Improving acceptance The bracing schedule may be tailored to the patient. Some patients are already at or beyond their tolerance limits. It may be best to maintain a relationship with the patient and family and to follow the patient without treatment. If the curve is advanced, it may be best to elect an operative option earlier than is normally appropriate.

Initial response should show a reduction of the curve by >50%.

Follow-up Schedule follow-up visits every 6 months to assess fit, size, compliance, and curve progression. Obtain a standing PA radiograph out of the brace to assess progress.

Dealing with compliance The patient should participate in most prebracing activities. All of these problems further complicate an already difficult time in life. The physician must not exceed the “tolerance limit” of psychological stress on the patient. If this tolerance limit is exceeded, the patient will become noncompliant and may not return for follow-up. He or she may simply ignore the problem or seek nonconventional methods of treatment that are less demanding.

Discontinue bracing about 2 years post-menarcheal or Risser 4 for girls and Risser 5 for boys. Progression while bracing may indicate the need for operative stabilization.

Operative Treatment Principles

Indications Operative management is the most definitive and effective method of management of scoliosis. It is appropriate for curves that exceed 50°.

Approaches Select the approach based on the curve characteristics and the experience of the surgeon.

Posterior fusion This standard approach allows correction and instrumentation of the majority of curves and levels.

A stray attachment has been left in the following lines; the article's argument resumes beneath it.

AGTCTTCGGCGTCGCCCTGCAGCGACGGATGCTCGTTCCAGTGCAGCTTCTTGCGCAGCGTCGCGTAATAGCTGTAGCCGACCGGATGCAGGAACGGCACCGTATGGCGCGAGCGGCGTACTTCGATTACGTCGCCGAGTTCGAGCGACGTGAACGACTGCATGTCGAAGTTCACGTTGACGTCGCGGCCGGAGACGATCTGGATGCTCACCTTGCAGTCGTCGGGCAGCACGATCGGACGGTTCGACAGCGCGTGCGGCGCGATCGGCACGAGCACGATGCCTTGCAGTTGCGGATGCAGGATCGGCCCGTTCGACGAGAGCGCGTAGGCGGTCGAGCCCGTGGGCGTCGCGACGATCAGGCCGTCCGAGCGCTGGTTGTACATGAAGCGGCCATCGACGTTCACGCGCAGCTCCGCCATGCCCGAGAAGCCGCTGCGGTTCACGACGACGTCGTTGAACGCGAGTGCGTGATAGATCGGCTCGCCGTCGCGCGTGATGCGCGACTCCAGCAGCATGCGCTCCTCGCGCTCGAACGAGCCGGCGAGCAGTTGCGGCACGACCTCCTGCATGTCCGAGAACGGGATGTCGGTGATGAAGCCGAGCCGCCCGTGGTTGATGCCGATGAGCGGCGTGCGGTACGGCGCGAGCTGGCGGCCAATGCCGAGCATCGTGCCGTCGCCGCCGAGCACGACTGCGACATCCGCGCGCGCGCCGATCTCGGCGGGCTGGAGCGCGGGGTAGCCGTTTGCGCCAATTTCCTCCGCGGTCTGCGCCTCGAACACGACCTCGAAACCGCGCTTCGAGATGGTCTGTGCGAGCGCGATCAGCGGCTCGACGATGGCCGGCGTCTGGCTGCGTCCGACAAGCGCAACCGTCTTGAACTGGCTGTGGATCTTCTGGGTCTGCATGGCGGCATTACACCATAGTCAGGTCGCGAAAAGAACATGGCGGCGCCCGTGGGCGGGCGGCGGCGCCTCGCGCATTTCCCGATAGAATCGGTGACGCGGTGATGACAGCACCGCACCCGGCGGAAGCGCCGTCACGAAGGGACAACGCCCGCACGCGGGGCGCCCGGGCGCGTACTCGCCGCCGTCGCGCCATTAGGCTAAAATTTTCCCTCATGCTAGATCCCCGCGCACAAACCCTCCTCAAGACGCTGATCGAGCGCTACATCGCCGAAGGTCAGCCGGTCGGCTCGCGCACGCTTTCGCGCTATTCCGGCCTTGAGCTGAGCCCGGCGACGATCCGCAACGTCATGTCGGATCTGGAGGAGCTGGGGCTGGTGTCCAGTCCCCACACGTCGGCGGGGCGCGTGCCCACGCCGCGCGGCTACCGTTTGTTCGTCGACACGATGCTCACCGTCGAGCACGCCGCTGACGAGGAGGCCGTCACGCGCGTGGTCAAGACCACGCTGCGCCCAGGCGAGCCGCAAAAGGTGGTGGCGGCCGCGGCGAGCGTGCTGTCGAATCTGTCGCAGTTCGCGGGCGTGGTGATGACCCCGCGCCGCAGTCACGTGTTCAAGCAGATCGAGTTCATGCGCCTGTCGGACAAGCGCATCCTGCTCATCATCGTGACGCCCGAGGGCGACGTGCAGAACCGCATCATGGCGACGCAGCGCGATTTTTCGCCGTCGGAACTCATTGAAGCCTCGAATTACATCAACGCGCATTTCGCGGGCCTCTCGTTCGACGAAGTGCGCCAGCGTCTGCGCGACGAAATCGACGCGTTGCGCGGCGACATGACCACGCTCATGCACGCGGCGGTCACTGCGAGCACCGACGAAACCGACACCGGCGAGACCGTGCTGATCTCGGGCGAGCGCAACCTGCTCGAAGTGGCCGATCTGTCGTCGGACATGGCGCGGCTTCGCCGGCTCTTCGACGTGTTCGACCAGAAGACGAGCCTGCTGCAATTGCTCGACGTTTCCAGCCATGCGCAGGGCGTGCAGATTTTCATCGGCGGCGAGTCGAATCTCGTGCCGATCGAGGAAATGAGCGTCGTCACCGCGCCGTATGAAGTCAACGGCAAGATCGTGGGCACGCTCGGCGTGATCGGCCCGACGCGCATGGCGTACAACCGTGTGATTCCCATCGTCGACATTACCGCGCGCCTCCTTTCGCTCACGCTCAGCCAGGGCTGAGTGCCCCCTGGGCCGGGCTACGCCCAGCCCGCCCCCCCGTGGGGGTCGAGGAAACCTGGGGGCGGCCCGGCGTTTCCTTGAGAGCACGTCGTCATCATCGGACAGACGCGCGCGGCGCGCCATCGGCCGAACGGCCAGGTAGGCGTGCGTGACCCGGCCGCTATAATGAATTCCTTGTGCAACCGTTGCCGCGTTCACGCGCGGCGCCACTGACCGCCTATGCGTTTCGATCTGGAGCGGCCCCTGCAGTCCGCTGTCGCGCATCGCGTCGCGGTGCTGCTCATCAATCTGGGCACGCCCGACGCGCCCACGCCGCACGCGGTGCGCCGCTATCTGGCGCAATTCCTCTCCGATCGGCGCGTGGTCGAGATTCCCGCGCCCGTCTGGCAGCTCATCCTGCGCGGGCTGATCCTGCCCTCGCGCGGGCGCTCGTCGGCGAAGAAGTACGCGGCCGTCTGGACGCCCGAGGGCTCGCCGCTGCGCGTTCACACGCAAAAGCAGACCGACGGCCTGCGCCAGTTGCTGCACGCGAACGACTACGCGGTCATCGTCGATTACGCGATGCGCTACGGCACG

Anterior fusion The advantages of anterior fusion include a reduction in the number of vertebra requiring fusion, less dissection, and correction of hypokyphosis. Anterior fixation provides excellent stability when extended to or just beyond the neutral vertebrae.

Fusion levels It is important to establish fusion levels thoughtfully. Too short a fusion may result in progression; fusion too long increases the risk of pain. Inappropriate fusion levels may cause spinal malalignment, changes in posture, and postfusion back pain. Definitions are useful in planning instrumentation and fusions.

Curves Fuse the major curve or largest curve, regardless of its flexibility, and minor or structural curves.

Operative Technique

Instrument to reduce the scoliosis and maintain or improve sagittal alignment. Avoid excessive distraction, and incorporate solid fixation. Decorticate carefully, excise facet joints when feasible, and add supplemental bone. This supplemental bone may be autogenous, bank bone, or agents that induce osteogenesis.

Harrington instrumentation was the initial standard that incorporated distraction and compression of the ends of the curves. This technique provided little control of sagittal alignment and has been largely replaced.

Luque fixation utilizes sublaminar wires fixed to posterior rods.

Drummond fixation employs spinous processes to posterior rod fixation.

Cotrel and Dubousse introduced a universal system that provides translation and rotation in addition to distraction, which permits a solid three-dimensional correction. Many modifications of this form, such as the Isola and TRSH systems, have been developed.

Hybrid fixation utilizes options such as dual rods, laminar wires, pedicle screws, and cross links to achieve maximum stability.

Video-assisted thoracoscopy These procedures allow closed anterior releases, rib resection and harvesting, and insertion of correctional implants to reduce operative morbidity. Such procedures require special skills and instrumentation, and carry a steep learning curve. Due to the increased complication rate, the procedure is controversial.

Spinal Monitoring

Monitoring is utilized to reduce risk of neurological injury during spinal exposure and instrumentation.

Wake-up test Intraoperative wake-up neurological testing is effective and inexpensive but difficult to use, and has largely been replaced by continuous monitoring methods.

Intraoperative neurophysiological monitoring includes transcranial motor-evoked potentials and neurogenic motor-evoked potentials (NMEP).

Complications

Operative complications are not uncommon because of the magnitude of the procedure and also the vulnerability of the cord and nerve routes. These complications are described as early, such as neurological injuries, and late, such as pseudarthrosis.